More than half (62pc) of Irish employees receive no recognition from employers for working overtime, a survey from recruitment consultancy firm Robert Walters suggests.
However, the number of survey respondents who received no recognition for overtime work decreased from 66pc in 2010’s survey.
In this year’s survey, almost 600 Irish professionals were asked about a number of employment issues, including work-life balance, environmental policies and employer support.
“Our survey clearly shows that the days of working 9-5 are long gone, with the majority of Irish professionals working longer hours for no extra remuneration,” said Louise Campbell, managing director of Robert Walters Ireland.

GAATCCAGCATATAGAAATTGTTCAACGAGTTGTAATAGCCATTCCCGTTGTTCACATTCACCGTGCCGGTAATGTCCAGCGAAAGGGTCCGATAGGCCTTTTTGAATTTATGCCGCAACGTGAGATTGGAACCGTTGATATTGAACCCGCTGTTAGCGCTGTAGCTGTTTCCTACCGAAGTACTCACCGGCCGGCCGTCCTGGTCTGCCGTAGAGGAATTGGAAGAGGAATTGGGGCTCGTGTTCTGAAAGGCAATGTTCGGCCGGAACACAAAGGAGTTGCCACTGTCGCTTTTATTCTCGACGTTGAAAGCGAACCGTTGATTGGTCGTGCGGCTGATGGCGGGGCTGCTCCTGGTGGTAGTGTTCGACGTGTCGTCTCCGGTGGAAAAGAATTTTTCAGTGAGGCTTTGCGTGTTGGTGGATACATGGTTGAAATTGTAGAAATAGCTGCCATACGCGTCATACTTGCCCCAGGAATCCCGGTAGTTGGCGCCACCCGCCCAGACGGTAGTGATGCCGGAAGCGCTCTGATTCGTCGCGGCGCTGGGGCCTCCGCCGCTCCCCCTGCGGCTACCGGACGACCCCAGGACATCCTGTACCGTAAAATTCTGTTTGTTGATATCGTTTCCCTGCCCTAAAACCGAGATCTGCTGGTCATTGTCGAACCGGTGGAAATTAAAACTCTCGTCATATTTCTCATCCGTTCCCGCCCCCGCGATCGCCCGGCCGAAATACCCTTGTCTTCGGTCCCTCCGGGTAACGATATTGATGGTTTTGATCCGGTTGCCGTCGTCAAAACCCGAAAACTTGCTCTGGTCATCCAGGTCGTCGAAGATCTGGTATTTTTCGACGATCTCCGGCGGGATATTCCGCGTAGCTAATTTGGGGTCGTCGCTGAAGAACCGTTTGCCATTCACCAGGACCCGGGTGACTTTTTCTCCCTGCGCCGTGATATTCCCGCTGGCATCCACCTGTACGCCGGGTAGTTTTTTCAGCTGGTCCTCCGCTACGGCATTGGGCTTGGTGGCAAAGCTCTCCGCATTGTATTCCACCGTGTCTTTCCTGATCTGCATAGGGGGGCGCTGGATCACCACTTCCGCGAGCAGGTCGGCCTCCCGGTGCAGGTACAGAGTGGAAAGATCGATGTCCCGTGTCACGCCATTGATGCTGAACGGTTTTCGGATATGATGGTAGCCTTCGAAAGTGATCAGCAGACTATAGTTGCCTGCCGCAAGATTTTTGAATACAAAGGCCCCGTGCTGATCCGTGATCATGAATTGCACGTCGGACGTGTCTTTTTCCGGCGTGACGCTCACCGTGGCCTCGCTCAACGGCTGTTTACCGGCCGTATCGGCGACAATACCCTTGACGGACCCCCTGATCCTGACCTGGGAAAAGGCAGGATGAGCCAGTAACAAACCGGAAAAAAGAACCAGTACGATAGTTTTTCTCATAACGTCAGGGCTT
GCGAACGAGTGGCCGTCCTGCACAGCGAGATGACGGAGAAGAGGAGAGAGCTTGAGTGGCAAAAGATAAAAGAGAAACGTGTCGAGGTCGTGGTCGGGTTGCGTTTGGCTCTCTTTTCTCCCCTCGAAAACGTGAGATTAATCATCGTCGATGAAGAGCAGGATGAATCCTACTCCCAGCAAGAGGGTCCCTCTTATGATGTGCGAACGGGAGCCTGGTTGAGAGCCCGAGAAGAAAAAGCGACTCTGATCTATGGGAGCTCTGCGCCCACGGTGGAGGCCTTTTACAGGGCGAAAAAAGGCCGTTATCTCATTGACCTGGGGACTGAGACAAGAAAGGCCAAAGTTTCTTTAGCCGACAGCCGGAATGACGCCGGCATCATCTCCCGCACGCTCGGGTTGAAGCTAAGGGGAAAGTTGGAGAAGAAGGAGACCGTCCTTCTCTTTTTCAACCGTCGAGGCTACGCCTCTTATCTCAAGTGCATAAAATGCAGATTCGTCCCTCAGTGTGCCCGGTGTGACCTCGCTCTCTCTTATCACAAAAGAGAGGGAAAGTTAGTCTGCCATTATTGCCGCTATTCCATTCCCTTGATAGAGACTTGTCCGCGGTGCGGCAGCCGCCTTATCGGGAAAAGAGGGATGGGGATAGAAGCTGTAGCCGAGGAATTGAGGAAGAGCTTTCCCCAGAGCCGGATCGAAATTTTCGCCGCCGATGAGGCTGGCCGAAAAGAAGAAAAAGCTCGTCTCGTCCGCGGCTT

“Employers demand more out of existing staff in a downturn, and many would expect their employees to complete their workload irrespective of standard working hours,” said Campbell.
The proportion of those receiving overtime pay increased by 1pc since 2010, with 12pc now saying they receive monetary recognition for working overtime.
Thirteen per cent of survey respondents received time in lieu for overtime work, which is also an increase of 1pc since last year.
Eleven per cent received recognition for overtime work through career progression, which was another slight increase from 2010.
Survey respondents who received lifestyle gifts for overtime work was 1pc, the same figure since 2010.